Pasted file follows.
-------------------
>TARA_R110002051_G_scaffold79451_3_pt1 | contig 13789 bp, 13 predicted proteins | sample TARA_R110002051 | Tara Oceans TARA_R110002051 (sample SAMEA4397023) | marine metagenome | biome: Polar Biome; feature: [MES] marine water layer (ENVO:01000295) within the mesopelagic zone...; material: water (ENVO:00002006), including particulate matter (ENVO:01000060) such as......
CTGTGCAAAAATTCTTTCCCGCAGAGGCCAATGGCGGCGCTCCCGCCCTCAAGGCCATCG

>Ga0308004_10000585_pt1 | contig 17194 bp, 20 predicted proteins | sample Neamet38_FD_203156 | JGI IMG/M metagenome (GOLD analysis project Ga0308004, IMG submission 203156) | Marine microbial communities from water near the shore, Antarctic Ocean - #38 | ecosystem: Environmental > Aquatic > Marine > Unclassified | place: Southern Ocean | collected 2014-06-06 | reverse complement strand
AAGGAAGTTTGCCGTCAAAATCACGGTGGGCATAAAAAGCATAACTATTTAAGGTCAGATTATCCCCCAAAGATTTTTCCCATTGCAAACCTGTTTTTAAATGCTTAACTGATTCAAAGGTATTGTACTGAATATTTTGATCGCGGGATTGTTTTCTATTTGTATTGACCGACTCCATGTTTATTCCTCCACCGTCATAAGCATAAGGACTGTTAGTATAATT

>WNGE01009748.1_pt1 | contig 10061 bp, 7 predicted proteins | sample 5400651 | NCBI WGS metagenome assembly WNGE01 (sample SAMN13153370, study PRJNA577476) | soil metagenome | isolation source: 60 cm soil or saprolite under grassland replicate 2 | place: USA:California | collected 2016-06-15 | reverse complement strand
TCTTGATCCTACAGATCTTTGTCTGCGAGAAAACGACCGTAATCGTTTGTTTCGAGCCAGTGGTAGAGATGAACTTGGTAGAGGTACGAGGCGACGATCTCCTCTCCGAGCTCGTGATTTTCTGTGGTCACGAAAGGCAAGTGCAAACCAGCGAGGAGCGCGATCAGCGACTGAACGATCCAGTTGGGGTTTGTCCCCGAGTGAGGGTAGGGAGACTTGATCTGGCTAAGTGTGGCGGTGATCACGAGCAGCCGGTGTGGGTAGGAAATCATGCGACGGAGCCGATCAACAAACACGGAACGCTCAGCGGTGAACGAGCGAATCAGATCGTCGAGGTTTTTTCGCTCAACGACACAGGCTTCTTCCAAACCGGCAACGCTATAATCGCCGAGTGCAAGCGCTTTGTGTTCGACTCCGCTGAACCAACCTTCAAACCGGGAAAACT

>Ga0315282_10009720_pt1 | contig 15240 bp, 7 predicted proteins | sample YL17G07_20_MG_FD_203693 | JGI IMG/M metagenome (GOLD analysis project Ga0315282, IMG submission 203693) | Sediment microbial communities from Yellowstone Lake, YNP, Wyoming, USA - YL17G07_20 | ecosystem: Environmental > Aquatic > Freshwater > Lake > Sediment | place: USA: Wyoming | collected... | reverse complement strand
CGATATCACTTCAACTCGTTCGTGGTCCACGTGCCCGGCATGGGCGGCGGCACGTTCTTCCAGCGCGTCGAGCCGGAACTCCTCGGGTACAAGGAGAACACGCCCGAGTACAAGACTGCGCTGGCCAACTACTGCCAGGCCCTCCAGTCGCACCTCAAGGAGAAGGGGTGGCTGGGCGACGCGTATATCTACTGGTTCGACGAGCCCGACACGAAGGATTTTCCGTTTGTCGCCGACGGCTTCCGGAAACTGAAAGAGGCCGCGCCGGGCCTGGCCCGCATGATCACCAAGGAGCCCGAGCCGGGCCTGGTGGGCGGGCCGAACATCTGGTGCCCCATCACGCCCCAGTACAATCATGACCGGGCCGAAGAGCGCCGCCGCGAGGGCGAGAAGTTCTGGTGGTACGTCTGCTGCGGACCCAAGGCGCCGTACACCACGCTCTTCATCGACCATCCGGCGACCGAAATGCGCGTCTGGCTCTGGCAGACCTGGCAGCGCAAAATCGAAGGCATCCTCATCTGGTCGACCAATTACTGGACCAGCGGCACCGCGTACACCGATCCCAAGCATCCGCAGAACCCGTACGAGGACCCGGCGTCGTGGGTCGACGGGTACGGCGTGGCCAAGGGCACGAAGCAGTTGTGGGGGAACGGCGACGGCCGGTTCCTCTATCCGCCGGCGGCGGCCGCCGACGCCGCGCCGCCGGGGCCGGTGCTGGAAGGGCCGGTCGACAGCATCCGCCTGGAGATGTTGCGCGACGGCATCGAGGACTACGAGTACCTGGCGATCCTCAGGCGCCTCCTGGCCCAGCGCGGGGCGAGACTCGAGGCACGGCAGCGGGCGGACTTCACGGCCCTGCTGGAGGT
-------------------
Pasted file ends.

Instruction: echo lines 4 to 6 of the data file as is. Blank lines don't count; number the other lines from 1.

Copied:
AAGGAAGTTTGCCGTCAAAATCACGGTGGGCATAAAAAGCATAACTATTTAAGGTCAGATTATCCCCCAAAGATTTTTCCCATTGCAAACCTGTTTTTAAATGCTTAACTGATTCAAAGGTATTGTACTGAATATTTTGATCGCGGGATTGTTTTCTATTTGTATTGACCGACTCCATGTTTATTCCTCCACCGTCATAAGCATAAGGACTGTTAGTATAATT

>WNGE01009748.1_pt1 | contig 10061 bp, 7 predicted proteins | sample 5400651 | NCBI WGS metagenome assembly WNGE01 (sample SAMN13153370, study PRJNA577476) | soil metagenome | isolation source: 60 cm soil or saprolite under grassland replicate 2 | place: USA:California | collected 2016-06-15 | reverse complement strand
TCTTGATCCTACAGATCTTTGTCTGCGAGAAAACGACCGTAATCGTTTGTTTCGAGCCAGTGGTAGAGATGAACTTGGTAGAGGTACGAGGCGACGATCTCCTCTCCGAGCTCGTGATTTTCTGTGGTCACGAAAGGCAAGTGCAAACCAGCGAGGAGCGCGATCAGCGACTGAACGATCCAGTTGGGGTTTGTCCCCGAGTGAGGGTAGGGAGACTTGATCTGGCTAAGTGTGGCGGTGATCACGAGCAGCCGGTGTGGGTAGGAAATCATGCGACGGAGCCGATCAACAAACACGGAACGCTCAGCGGTGAACGAGCGAATCAGATCGTCGAGGTTTTTTCGCTCAACGACACAGGCTTCTTCCAAACCGGCAACGCTATAATCGCCGAGTGCAAGCGCTTTGTGTTCGACTCCGCTGAACCAACCTTCAAACCGGGAAAACT